Barry Steinberg of Boston, MA, passed away after a long battle with prostate cancer on April 27th, 2021. He was 75 years old.
Barry was born in Port Chester, NY in 1945 to Pearl and Meyer Steinberg. He graduated Port Chester High in 1963 and completed two years of college before being drafted into the Army, serving in Thailand during the Vietnam conflict. After his service, Barry began a lifelong career in the auto business, initially working for Duddy Kravitz at Duddy’s Tire. In 1974, he partnered with his friend, Albee Stone, founding Direct Tire and Auto Service in Watertown. After six months he bought Albee’s share and they remained lifelong friends. Barry went on to build one of the most well-known businesses in the Boston area, specializing in high-end custom wheels and winning over customers with great service, echoing his father’s motto: “the customer is always right.” Direct Tire grew to five locations, earning the distinction of receiving the first-ever “Tire Dealer of the Year” by Modern Tire Dealer Magazine, and made Inc. Magazine’s list of “26 Most Interesting Entrepreneurs” for helping to initiate the National Retail Tire Network, a trade group that turned competitors into peers. An advocate for the small business community, Barry helped drive the “Right to Repair Act” into law.
In the 80’s, Barry’s clever marketing phrases, “We’ll Fix It So It Brakes” and “We’ll Brake, Shock & Exhaust You” became hallmarks on Mass Pike billboards. Anyone listening to the radio in Boston was familiar with Barry’s trademark voice touting ads for “Dye-Rect Tire”. Barry broke the mold by working with the Department of Corrections Work Release Program, giving former inmates a chance at employment and livelihood. He was a strong believer in mentoring and training young men and women, folding them into his Direct Tire family, which earned him fierce loyalty over four decades. Many of his friends’ kids got their first job at Direct Tire, including his own three sons.
Support for the community was also close to Barry’s heart. He spearheaded charitable drives for the Boston Food Bank, the Jimmy Fund, Boston Children’s Hospital, as well as Watertown High Robotics Team and Peabody Little League. Barry was a well-known fixture in the Boston area, rarely going out on the town without running into a customer or friend. Barry was the person you called when you were in a jam or just needed advice. He was a hero to his four kids, and it wasn’t just because he doled out free ski lift and concert tickets. He always put everyone else’s needs before his own. Barry had a great sense of humor, and even as a child, he loved entertaining people and making them laugh. He was always a gentleman and positive role model. Up until the end, he maintained a positive outlook on life.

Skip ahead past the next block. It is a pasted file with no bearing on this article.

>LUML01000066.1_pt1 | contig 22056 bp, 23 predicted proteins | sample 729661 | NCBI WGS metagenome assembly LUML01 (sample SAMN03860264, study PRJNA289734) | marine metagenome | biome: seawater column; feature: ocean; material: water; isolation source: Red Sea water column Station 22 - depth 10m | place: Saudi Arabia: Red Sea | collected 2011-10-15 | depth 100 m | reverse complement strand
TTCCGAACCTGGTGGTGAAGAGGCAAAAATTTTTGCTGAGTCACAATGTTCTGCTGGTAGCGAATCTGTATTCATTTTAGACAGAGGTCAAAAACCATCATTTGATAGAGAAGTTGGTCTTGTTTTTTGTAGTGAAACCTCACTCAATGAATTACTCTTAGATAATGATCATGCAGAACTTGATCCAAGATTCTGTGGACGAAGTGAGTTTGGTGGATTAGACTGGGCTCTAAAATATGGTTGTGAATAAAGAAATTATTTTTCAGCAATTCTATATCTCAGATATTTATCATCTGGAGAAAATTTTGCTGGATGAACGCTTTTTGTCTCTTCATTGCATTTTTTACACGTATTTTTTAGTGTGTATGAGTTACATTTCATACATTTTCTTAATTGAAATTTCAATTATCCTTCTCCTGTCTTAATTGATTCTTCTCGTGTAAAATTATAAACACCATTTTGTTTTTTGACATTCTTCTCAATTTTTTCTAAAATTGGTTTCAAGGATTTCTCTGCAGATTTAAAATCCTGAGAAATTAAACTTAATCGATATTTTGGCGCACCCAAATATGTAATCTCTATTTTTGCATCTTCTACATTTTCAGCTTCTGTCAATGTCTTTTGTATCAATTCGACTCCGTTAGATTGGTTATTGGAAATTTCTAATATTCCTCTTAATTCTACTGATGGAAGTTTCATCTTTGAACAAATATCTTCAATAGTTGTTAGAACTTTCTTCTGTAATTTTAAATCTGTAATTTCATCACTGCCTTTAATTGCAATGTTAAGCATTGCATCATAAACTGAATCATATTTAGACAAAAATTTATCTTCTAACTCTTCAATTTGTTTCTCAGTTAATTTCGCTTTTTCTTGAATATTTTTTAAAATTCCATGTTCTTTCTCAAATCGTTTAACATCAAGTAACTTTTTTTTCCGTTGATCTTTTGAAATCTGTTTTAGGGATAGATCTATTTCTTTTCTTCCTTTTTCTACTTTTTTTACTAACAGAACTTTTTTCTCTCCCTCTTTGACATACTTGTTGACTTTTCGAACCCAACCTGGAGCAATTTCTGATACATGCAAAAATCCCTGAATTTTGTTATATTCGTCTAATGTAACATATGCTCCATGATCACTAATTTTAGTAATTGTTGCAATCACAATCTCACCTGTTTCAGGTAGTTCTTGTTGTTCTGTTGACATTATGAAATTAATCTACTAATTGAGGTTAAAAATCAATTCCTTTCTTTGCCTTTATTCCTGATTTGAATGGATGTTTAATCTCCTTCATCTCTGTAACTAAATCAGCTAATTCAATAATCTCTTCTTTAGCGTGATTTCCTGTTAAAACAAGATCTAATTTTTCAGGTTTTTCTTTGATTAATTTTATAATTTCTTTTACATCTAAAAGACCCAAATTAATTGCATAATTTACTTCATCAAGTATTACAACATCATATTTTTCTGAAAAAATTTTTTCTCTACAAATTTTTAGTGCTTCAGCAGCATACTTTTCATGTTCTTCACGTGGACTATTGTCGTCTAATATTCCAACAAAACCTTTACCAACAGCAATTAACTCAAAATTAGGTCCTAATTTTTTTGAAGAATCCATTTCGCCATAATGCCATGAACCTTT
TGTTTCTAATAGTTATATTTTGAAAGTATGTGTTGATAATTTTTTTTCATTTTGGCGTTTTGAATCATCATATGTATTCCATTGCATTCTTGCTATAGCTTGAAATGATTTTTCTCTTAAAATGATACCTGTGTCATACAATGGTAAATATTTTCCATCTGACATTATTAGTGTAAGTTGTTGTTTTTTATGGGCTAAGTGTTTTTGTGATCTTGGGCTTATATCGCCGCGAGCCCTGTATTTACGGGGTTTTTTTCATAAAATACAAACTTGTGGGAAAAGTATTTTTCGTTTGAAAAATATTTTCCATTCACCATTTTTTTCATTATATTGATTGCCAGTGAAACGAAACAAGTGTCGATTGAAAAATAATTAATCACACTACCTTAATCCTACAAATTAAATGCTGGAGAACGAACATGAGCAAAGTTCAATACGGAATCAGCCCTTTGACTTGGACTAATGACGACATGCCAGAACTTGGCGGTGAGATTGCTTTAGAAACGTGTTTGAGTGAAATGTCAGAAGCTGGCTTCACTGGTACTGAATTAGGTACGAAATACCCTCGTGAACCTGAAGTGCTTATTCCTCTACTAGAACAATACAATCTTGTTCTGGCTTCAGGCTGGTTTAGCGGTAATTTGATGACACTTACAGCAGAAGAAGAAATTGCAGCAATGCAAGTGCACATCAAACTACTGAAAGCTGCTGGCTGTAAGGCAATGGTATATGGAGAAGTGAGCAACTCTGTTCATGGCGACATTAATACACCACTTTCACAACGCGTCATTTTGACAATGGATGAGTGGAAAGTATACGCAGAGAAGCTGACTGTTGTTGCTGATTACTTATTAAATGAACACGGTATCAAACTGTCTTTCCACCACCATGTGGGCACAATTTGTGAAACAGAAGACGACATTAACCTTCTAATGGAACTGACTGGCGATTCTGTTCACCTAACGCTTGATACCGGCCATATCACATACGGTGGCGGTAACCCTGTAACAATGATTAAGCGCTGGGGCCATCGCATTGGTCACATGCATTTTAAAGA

Barry’s greatest passion was his family. During the blizzard of ‘78, Barry met his beloved wife and best friend, Penny, sparking a 41-year marriage that was the epitome of a joyful, loving, respectful relationship. They shared a love of travel, fine dining (always sitting at the bar!) and a blended family that included his two children – Jason and Matthew and Penny’s – Dan and Sara. When the grandkids came along, they stole Barry’s heart. His most treasured moments were time spent with Miranda, Gabriel, Isabella, Claire, Noah, and Logan at the family lake house in Jaffrey, New Hampshire. Swimming, boating, fishing, treehouse building — so many great times over the years. Barry’s happy place was driving his boat at top speed on Thorndike Pond. Then he would cut the motor, sit back with a martini, and watch the sun set behind Mt. Monadnock.
Barry is survived by his wife, four children, and six grandchildren.
Due to Covid, graveside service and burial will be private.
In lieu of flowers, donations in Barry’s memory may be made to Care Dimensions Hospice House in Lincoln or Dana Farber Cancer Institute.